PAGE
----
The New York Legislature has introduced a bill that would mandate higher levels of Minimum Financial Responsibility (MFR) only for motor vehicles rented or leased in the State of New York. The Truck Renting and Leasing Association (TRALA) is fighting the legislation and is also opposing similar legislation that would apply an across-the-board increase in MFR requirements of up to 500% more than currently required.
AB 10000, introduced by Assemblyman James Brennan (D-Brooklyn), would require that motor vehicles rented or leased in New York State be covered by insurance providing at least $1 million per accident. The minimum $1 million combined single limit for rented and leased vehicles amounts to higher levels of MFR than what current law requires for the exact same privately-owned motor vehicles. Current law requires minimum coverage of $25,000 for injuries to one person, $50,000 for the death of one person, $50,000 for injuries to two or more people, $100,000 for the death of two or more people, and $10,000 for injury or destruction of property of others in a single accident.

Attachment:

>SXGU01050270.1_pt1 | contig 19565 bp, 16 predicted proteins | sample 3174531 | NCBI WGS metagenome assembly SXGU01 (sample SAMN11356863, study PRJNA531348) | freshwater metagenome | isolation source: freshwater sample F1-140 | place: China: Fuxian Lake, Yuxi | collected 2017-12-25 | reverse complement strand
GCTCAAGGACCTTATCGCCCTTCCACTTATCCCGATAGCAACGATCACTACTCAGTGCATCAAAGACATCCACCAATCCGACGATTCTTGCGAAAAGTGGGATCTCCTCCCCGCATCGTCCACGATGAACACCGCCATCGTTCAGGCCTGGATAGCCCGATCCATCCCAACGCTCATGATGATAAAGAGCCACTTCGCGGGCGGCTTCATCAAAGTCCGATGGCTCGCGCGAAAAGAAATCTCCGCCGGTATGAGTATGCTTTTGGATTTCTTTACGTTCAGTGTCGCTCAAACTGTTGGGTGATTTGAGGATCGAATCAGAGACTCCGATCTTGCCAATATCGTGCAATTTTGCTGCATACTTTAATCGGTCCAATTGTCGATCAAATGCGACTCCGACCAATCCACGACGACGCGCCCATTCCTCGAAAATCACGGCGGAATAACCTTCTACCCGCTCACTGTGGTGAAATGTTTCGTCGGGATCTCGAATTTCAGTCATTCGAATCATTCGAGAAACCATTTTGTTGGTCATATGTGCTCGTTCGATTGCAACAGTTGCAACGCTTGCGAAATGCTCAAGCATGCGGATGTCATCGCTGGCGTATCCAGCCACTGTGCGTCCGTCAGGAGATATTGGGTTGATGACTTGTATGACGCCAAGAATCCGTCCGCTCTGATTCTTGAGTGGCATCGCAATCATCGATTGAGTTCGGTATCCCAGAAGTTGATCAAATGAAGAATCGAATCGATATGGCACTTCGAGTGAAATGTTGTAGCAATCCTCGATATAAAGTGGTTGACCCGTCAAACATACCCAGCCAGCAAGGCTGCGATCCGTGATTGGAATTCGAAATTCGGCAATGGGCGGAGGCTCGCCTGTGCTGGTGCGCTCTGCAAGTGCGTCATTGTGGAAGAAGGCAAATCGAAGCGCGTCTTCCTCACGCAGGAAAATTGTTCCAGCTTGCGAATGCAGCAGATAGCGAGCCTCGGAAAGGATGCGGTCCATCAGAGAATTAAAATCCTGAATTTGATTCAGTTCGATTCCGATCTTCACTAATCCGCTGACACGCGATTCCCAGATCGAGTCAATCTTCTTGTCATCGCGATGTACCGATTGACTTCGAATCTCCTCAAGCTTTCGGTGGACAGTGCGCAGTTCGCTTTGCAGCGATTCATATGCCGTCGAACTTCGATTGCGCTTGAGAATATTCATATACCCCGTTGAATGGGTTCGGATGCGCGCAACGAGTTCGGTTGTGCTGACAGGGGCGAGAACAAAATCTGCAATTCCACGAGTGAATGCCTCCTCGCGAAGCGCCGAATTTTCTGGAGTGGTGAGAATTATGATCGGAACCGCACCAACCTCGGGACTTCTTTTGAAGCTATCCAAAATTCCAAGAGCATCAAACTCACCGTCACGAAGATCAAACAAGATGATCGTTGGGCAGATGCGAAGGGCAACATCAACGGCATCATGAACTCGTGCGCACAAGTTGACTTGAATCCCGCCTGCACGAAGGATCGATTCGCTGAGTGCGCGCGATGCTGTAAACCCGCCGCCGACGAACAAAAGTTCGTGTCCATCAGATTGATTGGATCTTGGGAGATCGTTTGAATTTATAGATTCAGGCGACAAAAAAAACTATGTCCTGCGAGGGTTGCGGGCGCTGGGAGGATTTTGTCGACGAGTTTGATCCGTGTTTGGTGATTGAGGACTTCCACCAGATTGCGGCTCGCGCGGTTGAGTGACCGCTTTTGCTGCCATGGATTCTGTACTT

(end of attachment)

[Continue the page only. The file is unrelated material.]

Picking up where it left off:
TRALA states that in addition to the increased costs associated with the increase in MFR requirements to small businesses who use rented and leased vehicles, this kind of legislation implies that rented and leased vehicles are inherently unsafe as compared to the exact same privately-owned vehicles operated by residents of New York every day, even though there is no data to support this implication.
Shortly after Assemblyman Brennan introduced AB 10000, he then introduced another bill (AB 10136) that would mandate a steep increase in MFR — as much as 500% — for all motor vehicles in the state. In a letter to Assemblyman Brennan, TRALA President and CEO Tom James stated, "Our economy, in New York and across the nation, is still struggling to recover. Now is the wrong time to increase transportation costs for New York residents and businesses."
AB 10136 would require $100,000 for injuries to one person (300% increase), $300,000 for the death of one person (500% increase), $300,000 for injuries to two or more people (500% increase), $500,000 for the death of two or more people (400% increase), and $25,000 for injury or destruction of property of others in a single accident (150% increase).
TRALA has sent a letter to Assemblyman Brennan and to committee members where the legislation is being considered. To see a copy of TRALA's letter to Assemblyman Brennan, click here.
Florida was an "outsized contributor" to the insurer’s Uber problems, especially in 2016, given a large number of uninsured and under-insured motorists.